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  • Thumb of Fatal Attraction video

    (#11) Fatal Attraction

    • Glenn Close, Michael Douglas, Jane Krakowski, Anne Archer, Fred Gwynne, Jonathan Brandis, Lois Smith, Ellen Foley, Stuart Pankin, Sam Coppola, Anna Thomson, James Eckhouse, Mike Nussbaum, Meg Mundy, J. J. Johnston, Jan Rabson, Tom Brennan, Marilyn Schreffler, Lynnanne Zager, Mary Joy, J. D. Hall, Larry Moss, Justine Johnston, Lillian Garrett-Groag, Barbara Harris, Michael Arkin, David McCharen, Dennis Tufano, Ellen Hamilton Latzen, Thomas Saccio, Judi M. Durand, Vladimir Skomarovsky, Eunice Prewitt, Marc McQue, Faith Geer, Carol Schneider, Christopher Rubin, Greg Scott, Christine Farrell, Alicia Perusse, Chris Manor, Angelo Bruno Krakoff, James 'Packy' Dolan, Mio Polo, David Bates, Reese Golchin, Joe Chapman, Carlo Steven Krakoff, Amy Lyne

    Theatrical Ending
    After two hours of tense psychological intrigue and Michael Douglas/Glenn Close sex scenes, Fatal Attraction finally explodes with Alex (Close) attacking Dan (Douglas) and his wife Beth (Anne Archer) in their home and getting drowned and shot for her trouble.

    Alternate Ending
    If you’ve seen the movie, you probably noticed that the new ending is kind of a cop-out: there’s a lot of moral ambiguity here, with the “hero” of our story being a man who cheats on his wife and the “villain” being the woman he sleeps with. Concluding the movie with a scene that makes the evil seductress into a supernatural entity (She can’t drown? What is she, a witch?) that violently attacks someone in their home kinda makes her irredeemable. 

    The original ending tackled the ambiguity a little more head-on: Instead of attacking anyone, Alex just kills herself with the knife Dan gave her, and the film ends with Dan being taken away by the police and Beth finding exonerating evidence in the attic. After test audiences were confused by a movie with anything more complicated than a simple good vs. evil dichotomy, the studio reshot the ending – replacing a thoughtful exploration into the destructive nature of emotional manipulation with generic jump-scares.

  • Thumb of The Butterfly Effect video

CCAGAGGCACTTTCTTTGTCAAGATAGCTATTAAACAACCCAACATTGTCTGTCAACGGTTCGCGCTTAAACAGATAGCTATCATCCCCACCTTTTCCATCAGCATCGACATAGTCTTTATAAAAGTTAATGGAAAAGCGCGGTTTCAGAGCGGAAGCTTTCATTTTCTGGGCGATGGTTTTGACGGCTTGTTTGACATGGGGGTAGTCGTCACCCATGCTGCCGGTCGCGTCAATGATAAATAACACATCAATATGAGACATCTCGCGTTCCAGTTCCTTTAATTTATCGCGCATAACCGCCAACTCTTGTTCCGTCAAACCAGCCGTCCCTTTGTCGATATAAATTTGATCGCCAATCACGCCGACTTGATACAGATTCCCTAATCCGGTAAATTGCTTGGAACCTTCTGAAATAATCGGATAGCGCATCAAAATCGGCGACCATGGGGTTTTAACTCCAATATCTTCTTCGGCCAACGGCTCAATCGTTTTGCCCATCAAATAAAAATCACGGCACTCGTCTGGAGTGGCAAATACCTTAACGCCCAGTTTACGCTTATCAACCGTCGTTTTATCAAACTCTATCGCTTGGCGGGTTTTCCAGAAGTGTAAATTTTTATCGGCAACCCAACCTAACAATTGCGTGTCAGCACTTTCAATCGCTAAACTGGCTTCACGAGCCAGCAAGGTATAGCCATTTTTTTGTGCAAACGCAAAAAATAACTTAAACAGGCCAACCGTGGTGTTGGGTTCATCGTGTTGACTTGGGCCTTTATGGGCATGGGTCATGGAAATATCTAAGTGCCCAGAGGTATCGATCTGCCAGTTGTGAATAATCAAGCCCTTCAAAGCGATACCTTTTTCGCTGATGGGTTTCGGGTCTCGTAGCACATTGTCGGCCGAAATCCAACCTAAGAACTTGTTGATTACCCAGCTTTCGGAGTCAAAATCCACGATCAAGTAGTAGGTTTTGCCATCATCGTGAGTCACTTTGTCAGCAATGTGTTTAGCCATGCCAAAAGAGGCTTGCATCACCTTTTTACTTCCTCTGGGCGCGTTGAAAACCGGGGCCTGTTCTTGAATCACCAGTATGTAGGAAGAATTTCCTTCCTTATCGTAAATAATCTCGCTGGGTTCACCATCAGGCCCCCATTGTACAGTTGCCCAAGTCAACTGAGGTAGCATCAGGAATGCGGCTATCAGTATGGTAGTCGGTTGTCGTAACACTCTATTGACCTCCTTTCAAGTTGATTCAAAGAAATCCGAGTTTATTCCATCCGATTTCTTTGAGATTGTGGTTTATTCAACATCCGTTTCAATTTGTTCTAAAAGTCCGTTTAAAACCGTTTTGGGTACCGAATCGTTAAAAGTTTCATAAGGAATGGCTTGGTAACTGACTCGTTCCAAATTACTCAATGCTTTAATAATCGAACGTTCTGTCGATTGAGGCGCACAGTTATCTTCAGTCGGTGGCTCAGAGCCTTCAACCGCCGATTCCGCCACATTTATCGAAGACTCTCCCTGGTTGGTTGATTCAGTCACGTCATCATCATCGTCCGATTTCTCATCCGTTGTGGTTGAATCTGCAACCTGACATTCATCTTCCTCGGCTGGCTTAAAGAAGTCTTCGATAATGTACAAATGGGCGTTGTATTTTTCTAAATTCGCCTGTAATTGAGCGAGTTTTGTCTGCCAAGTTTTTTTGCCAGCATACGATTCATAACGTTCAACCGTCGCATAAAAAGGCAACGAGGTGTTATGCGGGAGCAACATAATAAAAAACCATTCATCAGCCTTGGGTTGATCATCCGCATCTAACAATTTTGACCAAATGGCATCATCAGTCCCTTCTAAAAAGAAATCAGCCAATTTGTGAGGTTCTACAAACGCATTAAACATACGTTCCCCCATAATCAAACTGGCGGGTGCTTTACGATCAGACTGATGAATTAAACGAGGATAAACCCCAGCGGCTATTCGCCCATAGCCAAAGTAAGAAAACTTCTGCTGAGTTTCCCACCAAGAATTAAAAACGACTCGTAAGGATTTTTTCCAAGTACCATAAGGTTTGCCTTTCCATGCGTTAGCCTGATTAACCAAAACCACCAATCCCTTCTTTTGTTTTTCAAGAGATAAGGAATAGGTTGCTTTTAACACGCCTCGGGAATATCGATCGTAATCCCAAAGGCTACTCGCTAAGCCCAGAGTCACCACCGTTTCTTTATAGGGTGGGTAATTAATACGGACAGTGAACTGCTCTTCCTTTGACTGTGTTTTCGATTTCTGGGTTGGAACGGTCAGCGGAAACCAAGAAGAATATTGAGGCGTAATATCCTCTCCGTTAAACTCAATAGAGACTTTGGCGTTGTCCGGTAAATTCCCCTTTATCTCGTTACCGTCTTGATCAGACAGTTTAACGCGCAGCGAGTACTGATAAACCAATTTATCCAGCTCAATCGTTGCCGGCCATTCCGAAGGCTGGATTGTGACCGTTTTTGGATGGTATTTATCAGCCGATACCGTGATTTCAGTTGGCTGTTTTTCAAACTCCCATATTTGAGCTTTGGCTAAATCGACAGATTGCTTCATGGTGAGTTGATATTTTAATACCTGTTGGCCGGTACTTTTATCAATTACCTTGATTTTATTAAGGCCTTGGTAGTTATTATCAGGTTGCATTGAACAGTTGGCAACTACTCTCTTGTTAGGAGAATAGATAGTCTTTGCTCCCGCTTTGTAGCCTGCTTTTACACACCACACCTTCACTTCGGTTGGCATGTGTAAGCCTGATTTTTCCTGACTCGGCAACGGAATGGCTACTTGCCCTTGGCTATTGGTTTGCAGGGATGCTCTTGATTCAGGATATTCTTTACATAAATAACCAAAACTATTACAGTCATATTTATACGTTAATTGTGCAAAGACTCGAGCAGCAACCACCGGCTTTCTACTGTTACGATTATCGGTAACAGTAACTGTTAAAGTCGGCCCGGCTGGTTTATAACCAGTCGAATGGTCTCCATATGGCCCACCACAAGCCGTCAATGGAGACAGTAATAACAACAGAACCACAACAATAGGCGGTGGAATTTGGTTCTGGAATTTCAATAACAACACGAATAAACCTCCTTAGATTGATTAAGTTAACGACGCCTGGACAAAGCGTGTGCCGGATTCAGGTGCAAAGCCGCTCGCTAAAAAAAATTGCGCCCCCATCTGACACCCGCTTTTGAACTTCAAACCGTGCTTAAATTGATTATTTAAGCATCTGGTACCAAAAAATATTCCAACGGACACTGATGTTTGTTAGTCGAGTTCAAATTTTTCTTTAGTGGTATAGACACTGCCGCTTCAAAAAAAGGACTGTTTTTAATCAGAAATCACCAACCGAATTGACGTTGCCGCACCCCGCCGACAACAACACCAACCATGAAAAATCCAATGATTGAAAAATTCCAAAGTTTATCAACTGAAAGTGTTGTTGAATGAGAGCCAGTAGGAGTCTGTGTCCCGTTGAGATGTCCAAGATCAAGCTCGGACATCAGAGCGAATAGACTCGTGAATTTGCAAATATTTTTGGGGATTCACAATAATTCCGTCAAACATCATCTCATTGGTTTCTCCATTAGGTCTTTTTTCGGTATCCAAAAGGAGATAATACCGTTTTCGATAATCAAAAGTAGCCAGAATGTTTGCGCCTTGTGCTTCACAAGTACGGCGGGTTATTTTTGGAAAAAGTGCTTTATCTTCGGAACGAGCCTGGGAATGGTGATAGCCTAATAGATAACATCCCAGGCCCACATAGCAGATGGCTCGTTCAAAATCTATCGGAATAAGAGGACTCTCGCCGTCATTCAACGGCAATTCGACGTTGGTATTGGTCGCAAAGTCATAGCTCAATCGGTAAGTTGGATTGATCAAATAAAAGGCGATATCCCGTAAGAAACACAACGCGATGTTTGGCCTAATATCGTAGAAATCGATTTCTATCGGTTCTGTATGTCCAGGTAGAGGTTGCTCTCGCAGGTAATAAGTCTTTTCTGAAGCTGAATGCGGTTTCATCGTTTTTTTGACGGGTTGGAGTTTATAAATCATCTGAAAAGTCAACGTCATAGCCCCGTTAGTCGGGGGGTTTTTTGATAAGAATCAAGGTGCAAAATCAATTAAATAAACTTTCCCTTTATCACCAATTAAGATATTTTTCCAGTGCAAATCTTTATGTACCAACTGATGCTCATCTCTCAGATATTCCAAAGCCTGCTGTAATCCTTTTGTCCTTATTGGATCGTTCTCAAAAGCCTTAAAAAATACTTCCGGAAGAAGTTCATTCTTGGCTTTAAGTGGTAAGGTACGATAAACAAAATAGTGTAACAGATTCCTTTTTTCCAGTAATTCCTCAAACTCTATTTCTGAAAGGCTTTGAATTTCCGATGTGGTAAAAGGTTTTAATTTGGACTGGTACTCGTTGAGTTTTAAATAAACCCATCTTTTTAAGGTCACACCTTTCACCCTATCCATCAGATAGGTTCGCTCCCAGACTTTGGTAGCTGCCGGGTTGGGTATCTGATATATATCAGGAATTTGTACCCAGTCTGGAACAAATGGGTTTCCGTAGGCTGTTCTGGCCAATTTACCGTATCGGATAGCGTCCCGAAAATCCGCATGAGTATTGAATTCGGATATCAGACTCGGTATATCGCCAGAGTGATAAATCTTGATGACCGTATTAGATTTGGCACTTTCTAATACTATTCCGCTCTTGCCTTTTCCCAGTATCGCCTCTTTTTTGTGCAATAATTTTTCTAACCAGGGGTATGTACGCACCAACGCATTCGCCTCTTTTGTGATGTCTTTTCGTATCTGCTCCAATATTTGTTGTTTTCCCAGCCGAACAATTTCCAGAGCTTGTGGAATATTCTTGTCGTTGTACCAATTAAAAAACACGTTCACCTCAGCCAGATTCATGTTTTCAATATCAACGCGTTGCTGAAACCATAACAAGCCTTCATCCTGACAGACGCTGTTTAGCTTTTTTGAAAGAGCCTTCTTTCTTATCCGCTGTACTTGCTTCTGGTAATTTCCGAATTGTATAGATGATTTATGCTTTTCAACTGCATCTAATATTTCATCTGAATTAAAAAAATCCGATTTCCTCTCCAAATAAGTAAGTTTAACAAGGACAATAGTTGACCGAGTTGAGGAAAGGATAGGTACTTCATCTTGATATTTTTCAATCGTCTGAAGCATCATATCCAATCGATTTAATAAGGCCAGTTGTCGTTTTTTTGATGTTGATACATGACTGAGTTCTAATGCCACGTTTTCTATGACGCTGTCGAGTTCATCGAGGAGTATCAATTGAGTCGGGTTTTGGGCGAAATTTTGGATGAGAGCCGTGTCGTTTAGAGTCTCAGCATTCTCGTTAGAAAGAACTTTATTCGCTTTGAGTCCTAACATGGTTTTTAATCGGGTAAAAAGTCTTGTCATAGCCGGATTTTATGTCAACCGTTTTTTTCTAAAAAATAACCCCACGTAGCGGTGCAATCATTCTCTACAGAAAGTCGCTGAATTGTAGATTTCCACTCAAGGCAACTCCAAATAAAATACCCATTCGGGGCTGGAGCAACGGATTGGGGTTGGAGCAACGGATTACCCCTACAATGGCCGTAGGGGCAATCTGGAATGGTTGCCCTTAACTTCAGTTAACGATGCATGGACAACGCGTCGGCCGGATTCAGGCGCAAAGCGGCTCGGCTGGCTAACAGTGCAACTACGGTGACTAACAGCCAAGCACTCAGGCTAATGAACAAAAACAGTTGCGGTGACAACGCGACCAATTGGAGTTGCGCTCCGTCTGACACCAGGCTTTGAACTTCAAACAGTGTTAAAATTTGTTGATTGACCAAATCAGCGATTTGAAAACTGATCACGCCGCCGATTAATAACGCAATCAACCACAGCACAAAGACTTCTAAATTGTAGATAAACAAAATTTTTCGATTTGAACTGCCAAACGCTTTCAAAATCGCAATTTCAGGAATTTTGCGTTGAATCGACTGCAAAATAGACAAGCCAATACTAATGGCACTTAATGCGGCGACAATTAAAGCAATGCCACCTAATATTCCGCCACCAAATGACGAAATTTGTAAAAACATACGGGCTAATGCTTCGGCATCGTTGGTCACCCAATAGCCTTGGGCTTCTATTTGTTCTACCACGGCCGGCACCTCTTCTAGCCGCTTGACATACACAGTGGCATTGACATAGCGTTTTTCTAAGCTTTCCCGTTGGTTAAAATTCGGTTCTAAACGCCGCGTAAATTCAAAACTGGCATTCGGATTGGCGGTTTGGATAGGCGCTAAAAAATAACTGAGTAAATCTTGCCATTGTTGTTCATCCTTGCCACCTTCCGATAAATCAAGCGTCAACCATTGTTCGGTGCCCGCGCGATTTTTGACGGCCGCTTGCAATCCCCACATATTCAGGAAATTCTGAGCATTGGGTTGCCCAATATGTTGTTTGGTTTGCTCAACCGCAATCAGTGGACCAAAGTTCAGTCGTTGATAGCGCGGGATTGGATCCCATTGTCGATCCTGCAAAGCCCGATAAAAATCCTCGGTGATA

(#7) The Butterfly Effect

    • Ashton Kutcher, Amy Smart, Logan Lerman, Eric Stoltz, Kevin Durand, Callum Keith Rennie, Ethan Suplee, Melora Walters, Cameron Bright, Jesse James, Camille Sullivan, William Lee Scott, Lorena Gale, Elden Henson, John Patrick Amedori, Kevin Schmidt, Nathaniel DeVeaux, Jesse Hutch, Irene Gorovaia, Jake Kaese, Sarah Widdows, Tara Wilson

    Theatrical Ending
    After irresponsibly messing with the space-time for an hour and a half, Evan Treborn (Ashton Kutcher) finally resolves all the problems in his and his true-love’s life by going back to his childhood and threatening to murder her family. It’s kind of a hail-mary, but it works out for him because he’s Ashton Kutcher and everything manages to work out for that guy.

    Alternate Endings
    There are actually three, and they’re all available in that video, but the most interesting has to be the one where he travels back to the moment of his own birth and strangles himself in the womb with his own umbilical cord.

  • Thumb of I Am Legend video

    (#5) I Am Legend

    • Will Smith, Emma Thompson, Salli Richardson, Willow Smith, Alice Braga, Dash Mihok, Marin Ireland, April Grace, Charlie Tahan, Darrell Foster, James Michael McCauley

    Theatrical Ending
    Vampires invade Will Smith’s house, so he suicide bombs them.

    Alternate Ending
    The original ending filmed for the movie more closely follows the themes of the book on which the story is based: The audience discovers that they have been misled as to the nature of the vampire monsters, and that they’re actually sentient, civilized creatures. The twist is that instead of being a plucky survivor struggling to find a cure, Robert Neville (Will Smith) has been brutally murdering sentient creatures, making him the accidental villain of the story.

    Basically, it’s a nuanced, intelligent, and thought-provoking conclusion... so of course they didn’t use it.

  • Scott Pilgrim vs. the World on Random Most Fascinating Alternate Endings to Famous Movies

    (#10) Scott Pilgrim vs. the World